The John Innes Centre has welcomed changes to the regulation of genome edited plants announced by Defra today, which aim to cut unnecessary red tape when using the technology in plants for research and development.
The rule changes mean that scientists and plant breeders across England will be able to undertake plant-based research and development using genetic technologies such as gene editing more easily.
The rules will apply to plants where genome editing is used to create new varieties similar to those which could have been produced more slowly through traditional breeding processes, and will unlock research opportunities to grow crops which are more nutritious, and which require less pesticide use.
Scientists undertaking research with genetic technologies will continue to notify Defra of any research trials. For now, gene edited plants will still be classified as genetically modified organisms and commercial cultivation of these plants, and any food products derived from them, will still need to be authorised in accordance with the existing rules.
Director of The John Innes Centre, Professor Dale Sanders FRS said: “At the John Innes Centre we use gene editing to understand and develop crops which are more nutritious and resilient to climate change and diseases. Gene editing is a powerful technique that will play a critical role in helping us address the global challenges of climate change and food security while at the same time ensuring biodiversity.
Gene editing provides an opportunity to revolutionise our food systems. However to benefit fully, we have to address the way we regulate this technology. Defra’s announcement today is step in the right direction, that will allow researchers to run more field trials of gene-edited crops. I am therefore pleased to see the Government acting to bring these changes in.”
To make the most of these discoveries, we need to translate our science to benefits for consumers by making products available on supermarket shelves. I look forward to working with Defra as it continues its wider review of regulations around genetic technologies. Getting this right will be essential if we are to fully benefit from this innovative technology.”
The legislation follows the launch of the Government’s response to the gene editing consultation last year. It is the first step towards adopting a more scientific and proportionate approach to the regulation of genetic technologies, which will allow us to further unlock innovation using these technologies.
Chief Scientific Adviser, Professor Gideon Henderson, said: “Gene editing is a powerful tool that will help us make plant breeding more efficient and precise by mimicking natural processes that currently take many years to complete.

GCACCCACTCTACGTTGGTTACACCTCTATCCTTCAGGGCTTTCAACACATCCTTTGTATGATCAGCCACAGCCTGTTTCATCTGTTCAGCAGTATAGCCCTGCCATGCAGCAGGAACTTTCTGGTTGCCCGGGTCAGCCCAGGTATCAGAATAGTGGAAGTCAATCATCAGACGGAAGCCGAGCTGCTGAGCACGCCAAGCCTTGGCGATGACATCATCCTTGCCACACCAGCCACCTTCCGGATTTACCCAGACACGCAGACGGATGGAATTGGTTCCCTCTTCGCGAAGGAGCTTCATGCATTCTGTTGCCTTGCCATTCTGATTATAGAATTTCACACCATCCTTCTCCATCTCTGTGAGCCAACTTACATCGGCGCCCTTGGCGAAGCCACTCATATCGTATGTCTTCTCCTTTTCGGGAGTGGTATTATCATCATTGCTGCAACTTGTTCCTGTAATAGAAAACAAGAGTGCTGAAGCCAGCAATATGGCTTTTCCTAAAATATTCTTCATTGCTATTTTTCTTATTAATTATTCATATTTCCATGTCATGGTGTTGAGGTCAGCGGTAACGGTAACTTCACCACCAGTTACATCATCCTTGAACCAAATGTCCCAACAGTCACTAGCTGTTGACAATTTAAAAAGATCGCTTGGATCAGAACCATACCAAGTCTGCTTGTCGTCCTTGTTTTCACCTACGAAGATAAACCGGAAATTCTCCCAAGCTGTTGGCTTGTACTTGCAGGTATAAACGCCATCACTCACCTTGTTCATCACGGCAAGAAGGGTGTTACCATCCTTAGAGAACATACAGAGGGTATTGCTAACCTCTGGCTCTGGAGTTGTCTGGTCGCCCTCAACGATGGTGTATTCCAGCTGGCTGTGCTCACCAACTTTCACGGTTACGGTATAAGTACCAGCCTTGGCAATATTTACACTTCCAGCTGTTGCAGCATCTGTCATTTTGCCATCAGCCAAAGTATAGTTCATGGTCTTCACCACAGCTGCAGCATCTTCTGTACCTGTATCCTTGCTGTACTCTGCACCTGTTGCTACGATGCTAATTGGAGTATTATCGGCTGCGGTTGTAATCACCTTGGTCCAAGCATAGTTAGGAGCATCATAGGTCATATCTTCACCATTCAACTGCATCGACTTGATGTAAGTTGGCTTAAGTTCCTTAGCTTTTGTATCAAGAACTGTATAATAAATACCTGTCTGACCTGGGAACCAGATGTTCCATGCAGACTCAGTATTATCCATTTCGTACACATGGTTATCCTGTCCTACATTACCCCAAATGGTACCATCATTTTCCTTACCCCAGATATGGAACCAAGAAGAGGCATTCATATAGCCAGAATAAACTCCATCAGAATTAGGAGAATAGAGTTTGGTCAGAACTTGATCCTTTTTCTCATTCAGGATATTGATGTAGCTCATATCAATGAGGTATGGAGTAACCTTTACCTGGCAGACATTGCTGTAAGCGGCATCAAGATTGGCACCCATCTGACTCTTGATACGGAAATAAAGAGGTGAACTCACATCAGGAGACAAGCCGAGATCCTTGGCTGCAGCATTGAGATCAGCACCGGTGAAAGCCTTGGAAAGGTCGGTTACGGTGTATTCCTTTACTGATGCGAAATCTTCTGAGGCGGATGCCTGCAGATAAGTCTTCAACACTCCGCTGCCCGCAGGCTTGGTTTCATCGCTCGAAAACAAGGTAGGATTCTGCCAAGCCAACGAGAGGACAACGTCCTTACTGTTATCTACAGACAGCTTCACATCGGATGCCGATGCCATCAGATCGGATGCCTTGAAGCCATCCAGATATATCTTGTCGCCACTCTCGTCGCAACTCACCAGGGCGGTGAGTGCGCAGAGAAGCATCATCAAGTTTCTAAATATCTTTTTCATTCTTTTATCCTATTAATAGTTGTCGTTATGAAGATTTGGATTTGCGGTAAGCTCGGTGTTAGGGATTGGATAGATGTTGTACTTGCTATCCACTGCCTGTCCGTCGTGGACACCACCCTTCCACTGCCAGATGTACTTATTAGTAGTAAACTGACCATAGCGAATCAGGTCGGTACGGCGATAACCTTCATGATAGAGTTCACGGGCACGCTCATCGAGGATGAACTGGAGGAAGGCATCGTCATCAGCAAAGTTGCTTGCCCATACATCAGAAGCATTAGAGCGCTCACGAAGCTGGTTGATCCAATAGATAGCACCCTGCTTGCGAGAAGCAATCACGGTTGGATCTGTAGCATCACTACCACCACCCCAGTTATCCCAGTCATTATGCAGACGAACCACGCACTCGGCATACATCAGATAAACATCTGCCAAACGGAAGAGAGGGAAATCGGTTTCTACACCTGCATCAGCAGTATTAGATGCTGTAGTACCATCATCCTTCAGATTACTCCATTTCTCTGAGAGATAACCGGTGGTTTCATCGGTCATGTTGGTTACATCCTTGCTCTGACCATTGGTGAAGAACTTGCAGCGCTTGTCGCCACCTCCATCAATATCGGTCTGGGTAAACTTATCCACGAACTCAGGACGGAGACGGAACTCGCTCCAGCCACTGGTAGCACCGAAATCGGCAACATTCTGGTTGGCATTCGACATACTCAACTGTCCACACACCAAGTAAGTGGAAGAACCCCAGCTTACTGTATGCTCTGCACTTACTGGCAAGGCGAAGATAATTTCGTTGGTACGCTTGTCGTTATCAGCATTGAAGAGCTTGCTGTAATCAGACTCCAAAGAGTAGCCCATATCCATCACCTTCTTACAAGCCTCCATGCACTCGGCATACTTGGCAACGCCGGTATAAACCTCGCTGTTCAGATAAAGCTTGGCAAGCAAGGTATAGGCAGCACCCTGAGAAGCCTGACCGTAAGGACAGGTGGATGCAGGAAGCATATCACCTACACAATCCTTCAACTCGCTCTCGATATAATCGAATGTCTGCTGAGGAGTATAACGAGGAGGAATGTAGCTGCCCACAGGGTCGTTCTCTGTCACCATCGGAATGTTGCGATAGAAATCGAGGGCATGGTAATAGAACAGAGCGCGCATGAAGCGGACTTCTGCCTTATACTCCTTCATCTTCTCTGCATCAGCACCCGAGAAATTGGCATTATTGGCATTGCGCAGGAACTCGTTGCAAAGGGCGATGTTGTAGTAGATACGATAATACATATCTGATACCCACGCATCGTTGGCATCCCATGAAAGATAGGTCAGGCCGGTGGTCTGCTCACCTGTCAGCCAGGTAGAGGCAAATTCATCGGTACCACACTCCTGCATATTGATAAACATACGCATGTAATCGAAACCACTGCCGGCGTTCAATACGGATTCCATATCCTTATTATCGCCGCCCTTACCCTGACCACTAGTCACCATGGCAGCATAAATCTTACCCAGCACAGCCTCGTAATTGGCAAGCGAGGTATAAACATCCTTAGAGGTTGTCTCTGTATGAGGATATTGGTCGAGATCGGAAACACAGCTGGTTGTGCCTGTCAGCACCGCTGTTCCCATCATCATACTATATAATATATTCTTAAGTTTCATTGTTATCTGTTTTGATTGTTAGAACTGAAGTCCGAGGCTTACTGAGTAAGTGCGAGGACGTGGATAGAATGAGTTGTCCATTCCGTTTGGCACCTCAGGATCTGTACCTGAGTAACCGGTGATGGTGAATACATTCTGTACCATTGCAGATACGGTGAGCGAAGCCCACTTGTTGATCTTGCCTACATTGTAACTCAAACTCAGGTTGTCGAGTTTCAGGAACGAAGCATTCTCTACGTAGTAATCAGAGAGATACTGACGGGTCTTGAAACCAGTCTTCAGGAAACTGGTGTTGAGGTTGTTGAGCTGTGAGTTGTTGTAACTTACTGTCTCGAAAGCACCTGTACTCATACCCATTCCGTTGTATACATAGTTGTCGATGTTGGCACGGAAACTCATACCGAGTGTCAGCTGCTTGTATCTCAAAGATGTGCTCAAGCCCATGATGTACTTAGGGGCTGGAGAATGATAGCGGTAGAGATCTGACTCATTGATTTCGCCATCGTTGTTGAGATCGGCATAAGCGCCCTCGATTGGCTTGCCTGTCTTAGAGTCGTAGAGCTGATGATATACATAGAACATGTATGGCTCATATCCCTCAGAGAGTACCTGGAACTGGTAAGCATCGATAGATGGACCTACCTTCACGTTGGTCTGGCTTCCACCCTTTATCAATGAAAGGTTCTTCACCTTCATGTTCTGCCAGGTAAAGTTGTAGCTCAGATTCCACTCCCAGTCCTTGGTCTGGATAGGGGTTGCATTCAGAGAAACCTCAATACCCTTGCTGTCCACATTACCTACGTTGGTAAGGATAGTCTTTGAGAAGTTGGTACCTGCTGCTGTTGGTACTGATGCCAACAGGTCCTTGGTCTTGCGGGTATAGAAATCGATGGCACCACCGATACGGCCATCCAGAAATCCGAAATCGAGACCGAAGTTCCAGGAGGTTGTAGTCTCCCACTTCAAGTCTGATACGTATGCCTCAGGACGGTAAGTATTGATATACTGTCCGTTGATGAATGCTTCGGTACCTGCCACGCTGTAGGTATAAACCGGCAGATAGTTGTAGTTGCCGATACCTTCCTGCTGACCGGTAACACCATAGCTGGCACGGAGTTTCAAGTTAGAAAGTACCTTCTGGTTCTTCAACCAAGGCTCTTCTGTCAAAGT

“With the new rules now formally in place, scientists will be able to assess new crops in real-world conditions more easily. This will increase our ability to harness the potential of gene editing to efficiently help grow plants that are more nutritious, beneficial to the environment, more resilient to climate change, and resistant to disease and pests.”
Harnessing the genetic resources that nature has provided through genetic technologies will create new opportunities for farmers to grow more resilient crops. This will support the development of new and innovative ways to protect the environment, such as significantly reducing, or eliminating the use of pesticides and herbicides – protecting pollinators. Another potential benefit includes making crops more resilient to climate change.
For example, John Innes Centre researchers used gene-editing techniques to explain how a key gene in wheat called ZIP4 has such a profound effect on seed production, and how it can now be deployed to increase the efficiency of introduction of traits with increased resilience to climate change into wheat.
“Our research priority is now to identify variations of the ZIP4 gene which maintain fertility under different temperature regimes. We aim to identify variants of the gene with effects that give wheat yield resilience to climate change,” said Professor Graham Moore, who led the study.
Minister for Agri-Innovation and Climate Adaptation Jo Churchill said: “New genetic technologies could help us tackle some of the biggest challenges of our age – around food security, climate change and biodiversity loss.
“Now we have the freedom and opportunity to foster innovation, to improve the environment and help us grow plants that are stronger and more resilient to climate change. I am grateful to the farming and environmental groups that have helped us shape our approach, and I look forward to seeing what we can achieve.”